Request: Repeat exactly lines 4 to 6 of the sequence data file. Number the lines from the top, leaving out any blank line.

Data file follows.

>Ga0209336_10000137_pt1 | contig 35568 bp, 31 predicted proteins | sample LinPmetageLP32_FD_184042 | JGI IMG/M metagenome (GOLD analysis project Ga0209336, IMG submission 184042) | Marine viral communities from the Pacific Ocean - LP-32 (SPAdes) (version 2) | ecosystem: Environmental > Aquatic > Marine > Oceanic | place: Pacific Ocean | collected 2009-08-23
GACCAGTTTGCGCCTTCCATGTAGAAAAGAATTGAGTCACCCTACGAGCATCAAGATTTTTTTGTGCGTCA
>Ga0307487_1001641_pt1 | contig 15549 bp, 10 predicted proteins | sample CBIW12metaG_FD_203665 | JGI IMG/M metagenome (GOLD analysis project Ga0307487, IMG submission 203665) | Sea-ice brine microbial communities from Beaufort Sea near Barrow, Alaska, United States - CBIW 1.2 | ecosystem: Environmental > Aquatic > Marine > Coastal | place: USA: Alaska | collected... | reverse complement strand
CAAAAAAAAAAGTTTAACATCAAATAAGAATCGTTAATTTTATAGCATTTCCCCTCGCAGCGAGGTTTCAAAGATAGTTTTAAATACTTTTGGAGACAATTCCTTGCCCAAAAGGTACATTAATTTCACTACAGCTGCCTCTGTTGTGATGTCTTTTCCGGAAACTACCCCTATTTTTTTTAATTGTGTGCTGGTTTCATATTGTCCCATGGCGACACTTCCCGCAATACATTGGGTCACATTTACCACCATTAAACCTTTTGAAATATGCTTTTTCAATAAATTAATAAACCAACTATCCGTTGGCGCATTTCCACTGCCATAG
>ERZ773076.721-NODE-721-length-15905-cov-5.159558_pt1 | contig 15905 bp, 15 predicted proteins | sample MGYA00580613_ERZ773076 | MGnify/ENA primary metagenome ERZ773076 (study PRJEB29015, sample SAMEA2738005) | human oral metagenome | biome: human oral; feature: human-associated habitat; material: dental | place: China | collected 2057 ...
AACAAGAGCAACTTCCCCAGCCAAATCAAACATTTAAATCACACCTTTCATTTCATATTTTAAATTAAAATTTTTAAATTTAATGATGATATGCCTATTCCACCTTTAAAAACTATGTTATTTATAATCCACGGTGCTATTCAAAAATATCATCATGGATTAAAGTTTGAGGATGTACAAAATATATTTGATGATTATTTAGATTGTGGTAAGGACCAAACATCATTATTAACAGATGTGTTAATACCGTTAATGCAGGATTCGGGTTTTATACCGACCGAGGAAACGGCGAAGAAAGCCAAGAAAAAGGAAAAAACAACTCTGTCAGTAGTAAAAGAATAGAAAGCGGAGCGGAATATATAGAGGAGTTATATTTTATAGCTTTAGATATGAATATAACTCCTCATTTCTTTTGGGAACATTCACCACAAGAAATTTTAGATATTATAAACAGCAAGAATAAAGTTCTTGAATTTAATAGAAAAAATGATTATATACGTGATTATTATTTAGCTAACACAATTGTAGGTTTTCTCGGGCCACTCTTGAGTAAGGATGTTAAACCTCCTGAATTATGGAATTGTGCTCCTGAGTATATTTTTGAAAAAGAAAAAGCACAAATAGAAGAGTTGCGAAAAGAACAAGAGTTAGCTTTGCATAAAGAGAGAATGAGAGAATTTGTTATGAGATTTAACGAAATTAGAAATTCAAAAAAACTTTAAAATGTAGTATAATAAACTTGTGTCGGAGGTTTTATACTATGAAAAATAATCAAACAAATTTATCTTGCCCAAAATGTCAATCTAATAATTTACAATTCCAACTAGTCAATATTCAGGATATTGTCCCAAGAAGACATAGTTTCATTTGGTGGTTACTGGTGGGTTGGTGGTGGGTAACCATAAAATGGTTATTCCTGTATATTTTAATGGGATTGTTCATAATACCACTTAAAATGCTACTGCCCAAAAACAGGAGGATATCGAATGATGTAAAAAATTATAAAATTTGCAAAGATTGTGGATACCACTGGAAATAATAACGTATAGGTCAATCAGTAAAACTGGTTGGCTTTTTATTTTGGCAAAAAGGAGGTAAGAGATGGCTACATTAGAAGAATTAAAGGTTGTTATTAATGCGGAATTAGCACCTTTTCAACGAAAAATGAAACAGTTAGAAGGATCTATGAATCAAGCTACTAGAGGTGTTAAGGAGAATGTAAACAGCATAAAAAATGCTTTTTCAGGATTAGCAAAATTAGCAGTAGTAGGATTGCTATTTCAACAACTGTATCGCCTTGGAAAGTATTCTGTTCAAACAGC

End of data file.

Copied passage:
CAAAAAAAAAAGTTTAACATCAAATAAGAATCGTTAATTTTATAGCATTTCCCCTCGCAGCGAGGTTTCAAAGATAGTTTTAAATACTTTTGGAGACAATTCCTTGCCCAAAAGGTACATTAATTTCACTACAGCTGCCTCTGTTGTGATGTCTTTTCCGGAAACTACCCCTATTTTTTTTAATTGTGTGCTGGTTTCATATTGTCCCATGGCGACACTTCCCGCAATACATTGGGTCACATTTACCACCATTAAACCTTTTGAAATATGCTTTTTCAATAAATTAATAAACCAACTATCCGTTGGCGCATTTCCACTGCCATAG
>ERZ773076.721-NODE-721-length-15905-cov-5.159558_pt1 | contig 15905 bp, 15 predicted proteins | sample MGYA00580613_ERZ773076 | MGnify/ENA primary metagenome ERZ773076 (study PRJEB29015, sample SAMEA2738005) | human oral metagenome | biome: human oral; feature: human-associated habitat; material: dental | place: China | collected 2057 ...
AACAAGAGCAACTTCCCCAGCCAAATCAAACATTTAAATCACACCTTTCATTTCATATTTTAAATTAAAATTTTTAAATTTAATGATGATATGCCTATTCCACCTTTAAAAACTATGTTATTTATAATCCACGGTGCTATTCAAAAATATCATCATGGATTAAAGTTTGAGGATGTACAAAATATATTTGATGATTATTTAGATTGTGGTAAGGACCAAACATCATTATTAACAGATGTGTTAATACCGTTAATGCAGGATTCGGGTTTTATACCGACCGAGGAAACGGCGAAGAAAGCCAAGAAAAAGGAAAAAACAACTCTGTCAGTAGTAAAAGAATAGAAAGCGGAGCGGAATATATAGAGGAGTTATATTTTATAGCTTTAGATATGAATATAACTCCTCATTTCTTTTGGGAACATTCACCACAAGAAATTTTAGATATTATAAACAGCAAGAATAAAGTTCTTGAATTTAATAGAAAAAATGATTATATACGTGATTATTATTTAGCTAACACAATTGTAGGTTTTCTCGGGCCACTCTTGAGTAAGGATGTTAAACCTCCTGAATTATGGAATTGTGCTCCTGAGTATATTTTTGAAAAAGAAAAAGCACAAATAGAAGAGTTGCGAAAAGAACAAGAGTTAGCTTTGCATAAAGAGAGAATGAGAGAATTTGTTATGAGATTTAACGAAATTAGAAATTCAAAAAAACTTTAAAATGTAGTATAATAAACTTGTGTCGGAGGTTTTATACTATGAAAAATAATCAAACAAATTTATCTTGCCCAAAATGTCAATCTAATAATTTACAATTCCAACTAGTCAATATTCAGGATATTGTCCCAAGAAGACATAGTTTCATTTGGTGGTTACTGGTGGGTTGGTGGTGGGTAACCATAAAATGGTTATTCCTGTATATTTTAATGGGATTGTTCATAATACCACTTAAAATGCTACTGCCCAAAAACAGGAGGATATCGAATGATGTAAAAAATTATAAAATTTGCAAAGATTGTGGATACCACTGGAAATAATAACGTATAGGTCAATCAGTAAAACTGGTTGGCTTTTTATTTTGGCAAAAAGGAGGTAAGAGATGGCTACATTAGAAGAATTAAAGGTTGTTATTAATGCGGAATTAGCACCTTTTCAACGAAAAATGAAACAGTTAGAAGGATCTATGAATCAAGCTACTAGAGGTGTTAAGGAGAATGTAAACAGCATAAAAAATGCTTTTTCAGGATTAGCAAAATTAGCAGTAGTAGGATTGCTATTTCAACAACTGTATCGCCTTGGAAAGTATTCTGTTCAAACAGC